[Viewpoint] Does Ahn have the passion?

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[Viewpoint] Does Ahn have the passion?

Ahn Cheol-soo, the great hope of the liberals, will likely be the most-talked-about newsmaker of this year. The dean of Seoul National University’s Graduate School of Convergence Science and Technology held a press conference to announce the launch of his charity on Monday, and there were many interpretations of the event. Critics said Ahn was seeking attention and it would have been better for him to go about his good deeds quietly. Supporters of Ahn criticized the journalists who kept pressing Ahn on his possible political aspirations, stressing that Ahn had said earlier he didn’t want to talk about the subject.

Of course, the issue is politics. If Ahn was just starting a foundation to help others, there was no reason for such frenzied interest in his announcement. No matter how much Ahn protested the apolitical nature of his announcement, the interest showed that he is part of the political realm now. After he held a press conference in the fall to influence the Seoul mayoral by-election, Ahn became a political animal whether he likes it or not. It’s hard to believe he doesn’t.

There is no doubting Ahn’s general genuineness. But his remarks are different from those of other politicians, and it’s necessary to interpret them a little. I have no doubt that he is actually “giving deep thought” to the future. Ahn has always been the kind of person who thinks for a long time about what move to make. It took him six months of thinking before making the decision to leave his career as a physician and become a software developer, in which he was highly successful. He spent another year thinking about becoming a scholar, which has also been a successful endeavor.

But he appears to have already made the decision to participate in politics, and he is spending time bolstering his confidence. In an interview with OhmyNews last fall, Ahn said he thinks about three things before making a decision. First: Is the idea truly meaningful to him or not? Second: Will he be able to maintain his passion for an idea? And third: Can he do the job well and benefit others?

His deliberations on the first and third questions were over in the fall. On the first question, Ahn already had some experience with politics. After the Roh Moo-hyun administration began, a minister in charge of the economy quoted Ahn during a meeting saying that 95 percent of start-up companies go bankrupt. Ahn said later he learned the value of commenting on affairs in society after that incident. Since then, he has commented more and more, posting statements on his home page. He has stressed the need for policies that can change and improve the industrial structure.

The third question was answered after he took the post as dean of Seoul National University’s Graduate School of Convergence Science and Technology last year. After taking on the administrative tasks, he concluded that they were not especially challenging. Because he had successfully run a company and administered a school, he developed confidence in the fact that he can perform well. He said that for a swimmer, there is no difference between a two-meter-deep swimming pool and the Pacific Ocean. He also contrasted himself with a politician with no other experience, saying the gap was as large as “between the ground and the sky.”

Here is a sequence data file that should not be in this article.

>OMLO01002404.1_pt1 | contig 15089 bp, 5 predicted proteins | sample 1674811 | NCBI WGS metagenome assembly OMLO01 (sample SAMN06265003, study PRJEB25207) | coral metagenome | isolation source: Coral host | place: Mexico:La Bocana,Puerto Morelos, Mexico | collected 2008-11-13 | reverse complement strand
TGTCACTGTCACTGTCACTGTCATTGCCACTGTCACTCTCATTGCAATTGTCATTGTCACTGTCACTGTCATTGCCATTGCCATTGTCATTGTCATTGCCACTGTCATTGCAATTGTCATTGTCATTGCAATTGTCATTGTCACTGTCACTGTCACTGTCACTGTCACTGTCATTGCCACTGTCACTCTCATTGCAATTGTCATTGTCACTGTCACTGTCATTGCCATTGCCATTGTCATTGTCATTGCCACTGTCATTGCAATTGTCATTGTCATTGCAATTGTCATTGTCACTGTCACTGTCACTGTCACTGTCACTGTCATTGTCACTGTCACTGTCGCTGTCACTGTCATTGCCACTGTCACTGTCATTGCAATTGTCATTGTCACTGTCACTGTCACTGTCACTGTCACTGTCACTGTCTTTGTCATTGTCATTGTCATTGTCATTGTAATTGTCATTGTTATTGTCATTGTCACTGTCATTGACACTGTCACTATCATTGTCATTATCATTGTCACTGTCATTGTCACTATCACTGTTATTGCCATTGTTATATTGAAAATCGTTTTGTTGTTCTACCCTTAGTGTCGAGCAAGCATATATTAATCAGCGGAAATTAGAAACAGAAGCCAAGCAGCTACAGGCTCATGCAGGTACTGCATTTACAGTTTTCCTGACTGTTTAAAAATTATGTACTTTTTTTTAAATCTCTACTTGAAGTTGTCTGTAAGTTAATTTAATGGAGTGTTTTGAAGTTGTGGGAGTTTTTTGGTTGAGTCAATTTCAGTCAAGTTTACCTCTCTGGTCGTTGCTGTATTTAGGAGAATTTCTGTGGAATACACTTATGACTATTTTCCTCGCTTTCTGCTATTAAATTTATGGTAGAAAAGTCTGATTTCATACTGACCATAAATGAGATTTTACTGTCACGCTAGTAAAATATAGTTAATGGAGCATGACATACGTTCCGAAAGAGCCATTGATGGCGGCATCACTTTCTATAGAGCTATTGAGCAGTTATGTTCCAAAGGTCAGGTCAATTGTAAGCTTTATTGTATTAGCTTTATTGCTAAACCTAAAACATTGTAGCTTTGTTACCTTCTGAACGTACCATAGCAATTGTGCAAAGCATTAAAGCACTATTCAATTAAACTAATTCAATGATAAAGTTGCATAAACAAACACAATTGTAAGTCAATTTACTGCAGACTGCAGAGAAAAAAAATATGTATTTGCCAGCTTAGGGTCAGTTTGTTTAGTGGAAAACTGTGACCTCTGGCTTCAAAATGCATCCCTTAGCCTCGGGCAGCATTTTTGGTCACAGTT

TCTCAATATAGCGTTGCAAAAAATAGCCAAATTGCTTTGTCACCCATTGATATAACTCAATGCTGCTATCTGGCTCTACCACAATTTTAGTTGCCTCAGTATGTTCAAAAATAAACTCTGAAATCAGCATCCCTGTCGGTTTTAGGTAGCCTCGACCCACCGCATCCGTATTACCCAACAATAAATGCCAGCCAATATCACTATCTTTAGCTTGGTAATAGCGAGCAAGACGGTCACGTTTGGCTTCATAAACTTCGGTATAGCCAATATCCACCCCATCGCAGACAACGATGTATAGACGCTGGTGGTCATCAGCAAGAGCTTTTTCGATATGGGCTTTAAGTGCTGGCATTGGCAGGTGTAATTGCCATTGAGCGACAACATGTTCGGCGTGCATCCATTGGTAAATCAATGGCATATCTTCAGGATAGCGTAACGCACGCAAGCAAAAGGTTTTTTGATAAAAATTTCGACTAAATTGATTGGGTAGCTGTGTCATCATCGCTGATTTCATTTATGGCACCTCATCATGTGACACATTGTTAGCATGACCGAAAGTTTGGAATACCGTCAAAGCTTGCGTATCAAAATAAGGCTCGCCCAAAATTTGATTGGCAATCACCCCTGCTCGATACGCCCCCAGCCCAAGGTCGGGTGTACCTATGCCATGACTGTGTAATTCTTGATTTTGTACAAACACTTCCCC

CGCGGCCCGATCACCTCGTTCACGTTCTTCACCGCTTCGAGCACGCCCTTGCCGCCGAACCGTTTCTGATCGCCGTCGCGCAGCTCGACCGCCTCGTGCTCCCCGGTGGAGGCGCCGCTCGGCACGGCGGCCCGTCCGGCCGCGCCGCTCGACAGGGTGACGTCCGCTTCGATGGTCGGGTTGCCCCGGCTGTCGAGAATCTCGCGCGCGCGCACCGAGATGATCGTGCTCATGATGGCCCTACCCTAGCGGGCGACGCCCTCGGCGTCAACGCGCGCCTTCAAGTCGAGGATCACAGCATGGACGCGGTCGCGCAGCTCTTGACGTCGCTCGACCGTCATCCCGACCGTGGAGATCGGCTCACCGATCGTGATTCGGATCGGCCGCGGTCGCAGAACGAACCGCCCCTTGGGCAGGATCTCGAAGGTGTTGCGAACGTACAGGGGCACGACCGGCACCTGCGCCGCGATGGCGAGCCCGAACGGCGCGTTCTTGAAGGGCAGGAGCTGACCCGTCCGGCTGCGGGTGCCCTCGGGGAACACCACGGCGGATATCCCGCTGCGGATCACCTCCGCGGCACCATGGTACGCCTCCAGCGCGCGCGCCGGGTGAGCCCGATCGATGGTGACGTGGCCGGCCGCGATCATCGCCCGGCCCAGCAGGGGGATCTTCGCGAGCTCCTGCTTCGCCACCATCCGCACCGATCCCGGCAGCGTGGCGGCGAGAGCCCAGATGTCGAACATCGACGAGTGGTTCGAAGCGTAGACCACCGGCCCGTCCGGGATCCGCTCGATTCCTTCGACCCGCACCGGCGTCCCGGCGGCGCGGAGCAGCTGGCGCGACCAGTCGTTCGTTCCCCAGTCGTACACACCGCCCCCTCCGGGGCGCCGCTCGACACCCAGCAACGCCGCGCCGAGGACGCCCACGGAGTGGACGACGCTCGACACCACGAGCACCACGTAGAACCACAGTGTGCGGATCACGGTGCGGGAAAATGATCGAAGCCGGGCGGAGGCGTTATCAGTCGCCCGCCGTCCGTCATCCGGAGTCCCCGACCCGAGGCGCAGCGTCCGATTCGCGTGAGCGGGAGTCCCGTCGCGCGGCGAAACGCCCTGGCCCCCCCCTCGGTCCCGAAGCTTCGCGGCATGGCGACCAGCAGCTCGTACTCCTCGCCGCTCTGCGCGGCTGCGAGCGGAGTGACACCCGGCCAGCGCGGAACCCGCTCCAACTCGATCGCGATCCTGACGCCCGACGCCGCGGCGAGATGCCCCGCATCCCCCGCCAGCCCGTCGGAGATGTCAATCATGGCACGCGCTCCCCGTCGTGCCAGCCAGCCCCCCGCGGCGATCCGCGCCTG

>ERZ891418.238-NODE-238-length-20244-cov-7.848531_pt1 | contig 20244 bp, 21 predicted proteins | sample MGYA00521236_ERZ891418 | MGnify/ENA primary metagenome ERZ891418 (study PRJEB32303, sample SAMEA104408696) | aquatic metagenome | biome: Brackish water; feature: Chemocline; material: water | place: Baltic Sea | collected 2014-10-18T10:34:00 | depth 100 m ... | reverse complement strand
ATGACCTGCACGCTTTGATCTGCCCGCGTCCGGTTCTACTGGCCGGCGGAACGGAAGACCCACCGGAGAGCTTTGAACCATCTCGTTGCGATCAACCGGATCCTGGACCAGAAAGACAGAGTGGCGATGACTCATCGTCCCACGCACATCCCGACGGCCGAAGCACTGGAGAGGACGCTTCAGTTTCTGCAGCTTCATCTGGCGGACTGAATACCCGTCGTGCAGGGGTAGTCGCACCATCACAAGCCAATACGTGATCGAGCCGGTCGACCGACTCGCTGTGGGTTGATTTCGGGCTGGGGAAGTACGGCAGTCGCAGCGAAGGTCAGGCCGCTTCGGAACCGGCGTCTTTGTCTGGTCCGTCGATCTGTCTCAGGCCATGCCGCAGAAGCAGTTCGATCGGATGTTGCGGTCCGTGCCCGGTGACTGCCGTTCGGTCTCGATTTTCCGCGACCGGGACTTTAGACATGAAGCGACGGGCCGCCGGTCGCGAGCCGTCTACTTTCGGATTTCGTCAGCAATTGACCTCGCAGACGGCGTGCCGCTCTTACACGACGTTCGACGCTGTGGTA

But the second question remained unanswered. That is why Ahn said on Jan. 8, 2012, “I am still thinking about whether I can maintain the passion to overcome difficult challenges.” In his press conference on Monday, he also said, “I am thinking seriously what role I can play for constructive change in society, and politics is one possibility.”

Those statements share the same context. He already knows the importance of politics, and he has confidence that he can do better than any other politician.

He isn’t likely find the answer to the second question soon, and he has time to think. Ahn is already participating in politics in his own unique way. He doesn’t think he needs to run in the legislative elections in April or create a political party. He can go straight ahead to the presidential election in December, and his campaign can be largely waged through new media, such as social networking services.

Ahn has only one thing to ponder: the outlook for the presidential election. As a larger precondition for his political participation, Ahn spoke about “the current of history.” He concluded that the current ruling group was going against the current of history. And he was deeply shocked to see opinion polls in the autumn saying the ruling party had a good chance of winning the Seoul mayoral by-election, although ultimately, it didn’t.

The presidential election in December will be similar to that race. The ruling and opposition candidates will compete neck-and-neck - if Ahn stays out of it. If Ahn makes it clear he’s up for the challenge, opinion polls will say he intends to “punish” the ruling party. Ahn will then jump into the election by riding the current of history.

by Oh Byung-sang

* The author is a senior editorial writer of the JoongAng Ilbo.
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